Friday, January 1, 2010

Revenge and Violence

on peace

In the New York Times, Stanley Fish discusses revenge fantasy film:

"The formula’s popularity stems from the permission it gives viewers to experience the rush violence provides without feeling guilty about it. [...] Once the atrocity has occurred, the hero acquires an unquestioned justification for whatever he or she then does; and as the hero’s proxy, the audience enjoys the same justification for vicariously participating in murder, mayhem and mutilation."

Revenge fantasies do not just provide images of moral violence for audiences. They also provide images of effective violence. Again and again in film, we see violence working to solve problems; in film, violence often works to save the day, to eliminate evil. But that's our fiction. In reality, violence begets violence, and rarely offers a clean story of good overcoming evil. We don't have an end of the film--the consequences of violent acts, however justified they appear in the short-term to the party carrying them out, usually linger on for a long, long time.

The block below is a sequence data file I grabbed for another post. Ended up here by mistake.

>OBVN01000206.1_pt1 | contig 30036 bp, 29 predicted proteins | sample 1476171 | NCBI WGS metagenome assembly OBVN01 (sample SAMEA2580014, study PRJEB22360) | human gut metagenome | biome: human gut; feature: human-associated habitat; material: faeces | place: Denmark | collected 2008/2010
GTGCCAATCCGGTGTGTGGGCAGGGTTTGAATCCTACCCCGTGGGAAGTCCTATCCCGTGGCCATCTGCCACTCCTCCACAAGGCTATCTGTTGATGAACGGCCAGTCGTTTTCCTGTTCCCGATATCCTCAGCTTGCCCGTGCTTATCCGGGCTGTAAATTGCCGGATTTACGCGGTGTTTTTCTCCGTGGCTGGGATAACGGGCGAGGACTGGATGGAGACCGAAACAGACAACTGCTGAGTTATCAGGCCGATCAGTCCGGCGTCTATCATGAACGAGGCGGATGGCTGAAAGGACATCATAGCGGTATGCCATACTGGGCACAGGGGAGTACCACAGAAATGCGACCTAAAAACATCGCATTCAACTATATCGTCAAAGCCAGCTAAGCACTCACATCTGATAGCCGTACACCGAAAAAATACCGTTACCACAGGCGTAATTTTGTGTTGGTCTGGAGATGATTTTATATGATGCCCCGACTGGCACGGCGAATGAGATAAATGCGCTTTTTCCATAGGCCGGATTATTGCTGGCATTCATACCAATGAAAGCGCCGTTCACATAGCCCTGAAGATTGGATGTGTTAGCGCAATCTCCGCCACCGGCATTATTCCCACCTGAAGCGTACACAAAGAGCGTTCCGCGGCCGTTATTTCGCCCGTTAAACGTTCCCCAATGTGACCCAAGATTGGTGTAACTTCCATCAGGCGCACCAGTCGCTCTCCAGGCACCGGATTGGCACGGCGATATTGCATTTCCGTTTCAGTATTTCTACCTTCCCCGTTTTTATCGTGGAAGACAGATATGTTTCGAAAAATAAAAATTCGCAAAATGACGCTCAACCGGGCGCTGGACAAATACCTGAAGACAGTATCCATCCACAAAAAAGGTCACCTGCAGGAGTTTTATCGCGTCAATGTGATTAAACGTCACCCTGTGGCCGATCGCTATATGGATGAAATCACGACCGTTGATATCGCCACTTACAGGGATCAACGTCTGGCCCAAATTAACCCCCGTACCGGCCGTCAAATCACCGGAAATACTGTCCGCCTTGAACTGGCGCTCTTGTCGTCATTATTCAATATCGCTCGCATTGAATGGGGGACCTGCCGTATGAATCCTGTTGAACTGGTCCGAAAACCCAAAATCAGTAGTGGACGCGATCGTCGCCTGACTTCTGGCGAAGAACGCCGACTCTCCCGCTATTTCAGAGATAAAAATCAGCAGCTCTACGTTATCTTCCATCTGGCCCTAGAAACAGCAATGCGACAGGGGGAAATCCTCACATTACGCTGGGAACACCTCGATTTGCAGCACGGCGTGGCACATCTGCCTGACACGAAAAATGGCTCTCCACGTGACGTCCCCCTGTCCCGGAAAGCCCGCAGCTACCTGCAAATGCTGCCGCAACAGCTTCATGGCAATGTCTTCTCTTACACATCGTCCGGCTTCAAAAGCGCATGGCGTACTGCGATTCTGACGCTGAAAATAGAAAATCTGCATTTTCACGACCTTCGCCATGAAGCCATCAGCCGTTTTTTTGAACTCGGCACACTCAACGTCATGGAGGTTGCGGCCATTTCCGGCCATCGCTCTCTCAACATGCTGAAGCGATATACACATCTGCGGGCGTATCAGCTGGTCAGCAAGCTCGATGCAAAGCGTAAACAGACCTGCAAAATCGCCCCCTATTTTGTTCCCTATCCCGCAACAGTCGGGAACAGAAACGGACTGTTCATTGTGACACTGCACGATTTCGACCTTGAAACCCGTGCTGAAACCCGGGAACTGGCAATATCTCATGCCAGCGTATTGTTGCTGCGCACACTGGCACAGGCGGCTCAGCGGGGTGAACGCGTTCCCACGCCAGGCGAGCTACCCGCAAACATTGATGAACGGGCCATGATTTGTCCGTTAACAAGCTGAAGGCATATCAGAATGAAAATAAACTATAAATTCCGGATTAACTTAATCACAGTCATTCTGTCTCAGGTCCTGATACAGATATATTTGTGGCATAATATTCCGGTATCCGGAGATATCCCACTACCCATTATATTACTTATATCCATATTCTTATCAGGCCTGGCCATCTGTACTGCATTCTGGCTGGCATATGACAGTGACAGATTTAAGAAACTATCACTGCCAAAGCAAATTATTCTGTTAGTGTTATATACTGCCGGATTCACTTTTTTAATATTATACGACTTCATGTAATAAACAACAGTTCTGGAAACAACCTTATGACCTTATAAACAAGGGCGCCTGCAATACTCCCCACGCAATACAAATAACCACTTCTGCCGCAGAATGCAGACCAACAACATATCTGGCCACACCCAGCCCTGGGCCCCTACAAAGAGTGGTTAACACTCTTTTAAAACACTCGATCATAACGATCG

Two notes on the subject (unrelated to each other). First, the belief that Christianity forbids any sort of violence is a minority position within Christianity, but that Christ forbids revenge is, I think, orthodox and uncontroversial Christian belief. When Jesus preaches forgiveness of enemies, revenge is not an option. Second, William Shakespeare's Hamlet may be the most revered work of literature in the English speaking world, and this play can easily be read as a deconstruction of the revenge fantasy. To the very end, the play makes ambiguous the justice and efficacy of revenge.

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